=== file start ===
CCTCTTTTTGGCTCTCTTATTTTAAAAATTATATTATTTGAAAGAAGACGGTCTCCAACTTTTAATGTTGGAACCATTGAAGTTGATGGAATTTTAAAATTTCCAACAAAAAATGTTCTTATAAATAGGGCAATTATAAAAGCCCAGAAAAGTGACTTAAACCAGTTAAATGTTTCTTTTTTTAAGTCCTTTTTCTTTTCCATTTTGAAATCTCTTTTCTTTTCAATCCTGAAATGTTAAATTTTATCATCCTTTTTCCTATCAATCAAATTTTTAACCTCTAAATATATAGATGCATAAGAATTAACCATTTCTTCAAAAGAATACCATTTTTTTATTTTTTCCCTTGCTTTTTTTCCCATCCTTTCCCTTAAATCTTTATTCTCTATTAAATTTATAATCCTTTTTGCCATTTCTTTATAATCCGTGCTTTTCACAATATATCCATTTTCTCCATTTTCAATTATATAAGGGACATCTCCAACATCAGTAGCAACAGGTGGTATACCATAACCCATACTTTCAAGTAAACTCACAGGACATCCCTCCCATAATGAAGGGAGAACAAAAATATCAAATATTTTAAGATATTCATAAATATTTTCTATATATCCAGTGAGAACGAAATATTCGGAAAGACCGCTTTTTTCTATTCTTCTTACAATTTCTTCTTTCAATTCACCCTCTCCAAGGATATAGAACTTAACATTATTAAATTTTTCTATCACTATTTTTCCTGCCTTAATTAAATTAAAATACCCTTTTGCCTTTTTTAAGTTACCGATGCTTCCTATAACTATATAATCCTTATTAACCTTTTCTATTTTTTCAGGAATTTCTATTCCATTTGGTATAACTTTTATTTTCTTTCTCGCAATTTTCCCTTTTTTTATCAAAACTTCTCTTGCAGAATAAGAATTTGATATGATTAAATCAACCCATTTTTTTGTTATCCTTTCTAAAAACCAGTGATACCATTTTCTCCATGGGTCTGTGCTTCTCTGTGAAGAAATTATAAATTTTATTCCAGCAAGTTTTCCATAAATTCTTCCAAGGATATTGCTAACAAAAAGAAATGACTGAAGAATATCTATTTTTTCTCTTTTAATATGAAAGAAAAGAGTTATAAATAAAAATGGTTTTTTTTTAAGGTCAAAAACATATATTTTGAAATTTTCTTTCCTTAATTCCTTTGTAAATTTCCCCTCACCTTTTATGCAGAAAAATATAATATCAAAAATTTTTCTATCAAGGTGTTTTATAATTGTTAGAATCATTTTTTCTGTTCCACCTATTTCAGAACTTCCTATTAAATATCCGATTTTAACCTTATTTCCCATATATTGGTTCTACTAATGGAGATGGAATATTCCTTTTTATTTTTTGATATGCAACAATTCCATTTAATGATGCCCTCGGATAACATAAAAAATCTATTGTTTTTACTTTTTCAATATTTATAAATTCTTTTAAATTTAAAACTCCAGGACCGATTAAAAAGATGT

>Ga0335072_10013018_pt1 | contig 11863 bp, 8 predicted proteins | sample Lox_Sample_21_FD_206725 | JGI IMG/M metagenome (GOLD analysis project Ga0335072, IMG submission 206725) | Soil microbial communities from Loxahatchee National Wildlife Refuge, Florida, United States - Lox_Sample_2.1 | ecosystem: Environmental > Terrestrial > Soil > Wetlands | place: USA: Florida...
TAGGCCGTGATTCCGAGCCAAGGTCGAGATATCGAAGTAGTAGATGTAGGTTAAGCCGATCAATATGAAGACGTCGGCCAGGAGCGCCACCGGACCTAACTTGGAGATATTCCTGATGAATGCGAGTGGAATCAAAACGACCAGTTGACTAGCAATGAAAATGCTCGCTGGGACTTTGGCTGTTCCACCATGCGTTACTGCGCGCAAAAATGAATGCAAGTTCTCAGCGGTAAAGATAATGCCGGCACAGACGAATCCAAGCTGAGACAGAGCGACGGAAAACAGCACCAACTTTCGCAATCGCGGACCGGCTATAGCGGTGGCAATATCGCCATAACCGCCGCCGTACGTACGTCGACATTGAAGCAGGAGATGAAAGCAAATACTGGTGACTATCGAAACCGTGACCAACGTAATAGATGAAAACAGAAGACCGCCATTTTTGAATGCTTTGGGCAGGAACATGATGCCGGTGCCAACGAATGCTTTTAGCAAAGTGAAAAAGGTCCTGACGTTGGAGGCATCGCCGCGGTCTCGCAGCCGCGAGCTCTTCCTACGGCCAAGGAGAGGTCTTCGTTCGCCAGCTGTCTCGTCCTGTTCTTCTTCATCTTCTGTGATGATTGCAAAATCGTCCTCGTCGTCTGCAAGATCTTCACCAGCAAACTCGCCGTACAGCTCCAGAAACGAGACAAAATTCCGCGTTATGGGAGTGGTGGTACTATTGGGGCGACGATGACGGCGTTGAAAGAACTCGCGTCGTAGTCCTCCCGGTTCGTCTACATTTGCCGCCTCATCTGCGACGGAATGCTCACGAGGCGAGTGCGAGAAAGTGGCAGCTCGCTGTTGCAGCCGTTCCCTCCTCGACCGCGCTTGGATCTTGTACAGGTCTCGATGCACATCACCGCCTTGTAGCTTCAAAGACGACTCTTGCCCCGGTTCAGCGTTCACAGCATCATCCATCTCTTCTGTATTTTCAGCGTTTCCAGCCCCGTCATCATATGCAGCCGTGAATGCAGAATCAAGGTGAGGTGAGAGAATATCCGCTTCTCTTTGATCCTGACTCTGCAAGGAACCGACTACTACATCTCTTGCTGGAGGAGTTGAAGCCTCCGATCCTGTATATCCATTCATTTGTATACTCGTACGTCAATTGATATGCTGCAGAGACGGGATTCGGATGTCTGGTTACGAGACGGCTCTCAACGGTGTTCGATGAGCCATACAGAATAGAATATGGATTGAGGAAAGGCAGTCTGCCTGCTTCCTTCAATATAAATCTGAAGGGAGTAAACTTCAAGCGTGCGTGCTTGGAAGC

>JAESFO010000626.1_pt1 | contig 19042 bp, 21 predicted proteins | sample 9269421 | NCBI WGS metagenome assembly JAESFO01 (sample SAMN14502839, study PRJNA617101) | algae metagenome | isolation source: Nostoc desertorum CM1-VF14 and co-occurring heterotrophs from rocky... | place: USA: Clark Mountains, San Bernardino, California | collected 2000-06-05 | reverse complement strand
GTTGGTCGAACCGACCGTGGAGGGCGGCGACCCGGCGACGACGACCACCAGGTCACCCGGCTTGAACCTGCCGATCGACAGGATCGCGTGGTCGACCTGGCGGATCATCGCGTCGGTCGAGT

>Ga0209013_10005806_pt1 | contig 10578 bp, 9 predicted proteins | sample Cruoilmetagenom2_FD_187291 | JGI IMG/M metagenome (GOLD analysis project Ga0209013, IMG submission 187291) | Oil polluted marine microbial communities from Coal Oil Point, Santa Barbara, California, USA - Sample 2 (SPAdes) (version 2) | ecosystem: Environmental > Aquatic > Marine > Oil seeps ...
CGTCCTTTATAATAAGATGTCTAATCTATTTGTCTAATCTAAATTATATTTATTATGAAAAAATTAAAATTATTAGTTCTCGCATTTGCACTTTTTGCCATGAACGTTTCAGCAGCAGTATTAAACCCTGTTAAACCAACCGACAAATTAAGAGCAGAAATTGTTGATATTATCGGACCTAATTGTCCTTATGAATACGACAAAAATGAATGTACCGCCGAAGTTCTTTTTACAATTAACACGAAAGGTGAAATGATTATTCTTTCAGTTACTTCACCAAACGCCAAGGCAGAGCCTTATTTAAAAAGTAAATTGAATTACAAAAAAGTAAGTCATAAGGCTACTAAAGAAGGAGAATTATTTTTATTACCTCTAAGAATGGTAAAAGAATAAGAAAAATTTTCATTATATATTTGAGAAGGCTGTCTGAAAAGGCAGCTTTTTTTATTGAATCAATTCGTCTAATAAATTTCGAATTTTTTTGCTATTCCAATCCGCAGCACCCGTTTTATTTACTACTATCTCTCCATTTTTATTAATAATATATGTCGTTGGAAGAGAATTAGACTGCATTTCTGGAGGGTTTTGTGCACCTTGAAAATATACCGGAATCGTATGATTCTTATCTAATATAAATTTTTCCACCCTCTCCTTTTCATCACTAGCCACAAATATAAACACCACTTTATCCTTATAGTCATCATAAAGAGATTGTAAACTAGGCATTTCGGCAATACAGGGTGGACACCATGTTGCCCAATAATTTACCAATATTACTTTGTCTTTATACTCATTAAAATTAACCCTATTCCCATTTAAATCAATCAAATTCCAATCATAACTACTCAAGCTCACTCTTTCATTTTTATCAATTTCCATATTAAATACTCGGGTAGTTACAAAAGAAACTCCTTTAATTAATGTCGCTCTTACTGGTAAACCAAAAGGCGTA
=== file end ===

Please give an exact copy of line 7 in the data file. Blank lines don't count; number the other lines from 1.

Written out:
CGTCCTTTATAATAAGATGTCTAATCTATTTGTCTAATCTAAATTATATTTATTATGAAAAAATTAAAATTATTAGTTCTCGCATTTGCACTTTTTGCCATGAACGTTTCAGCAGCAGTATTAAACCCTGTTAAACCAACCGACAAATTAAGAGCAGAAATTGTTGATATTATCGGACCTAATTGTCCTTATGAATACGACAAAAATGAATGTACCGCCGAAGTTCTTTTTACAATTAACACGAAAGGTGAAATGATTATTCTTTCAGTTACTTCACCAAACGCCAAGGCAGAGCCTTATTTAAAAAGTAAATTGAATTACAAAAAAGTAAGTCATAAGGCTACTAAAGAAGGAGAATTATTTTTATTACCTCTAAGAATGGTAAAAGAATAAGAAAAATTTTCATTATATATTTGAGAAGGCTGTCTGAAAAGGCAGCTTTTTTTATTGAATCAATTCGTCTAATAAATTTCGAATTTTTTTGCTATTCCAATCCGCAGCACCCGTTTTATTTACTACTATCTCTCCATTTTTATTAATAATATATGTCGTTGGAAGAGAATTAGACTGCATTTCTGGAGGGTTTTGTGCACCTTGAAAATATACCGGAATCGTATGATTCTTATCTAATATAAATTTTTCCACCCTCTCCTTTTCATCACTAGCCACAAATATAAACACCACTTTATCCTTATAGTCATCATAAAGAGATTGTAAACTAGGCATTTCGGCAATACAGGGTGGACACCATGTTGCCCAATAATTTACCAATATTACTTTGTCTTTATACTCATTAAAATTAACCCTATTCCCATTTAAATCAATCAAATTCCAATCATAACTACTCAAGCTCACTCTTTCATTTTTATCAATTTCCATATTAAATACTCGGGTAGTTACAAAAGAAACTCCTTTAATTAATGTCGCTCTTACTGGTAAACCAAAAGGCGTA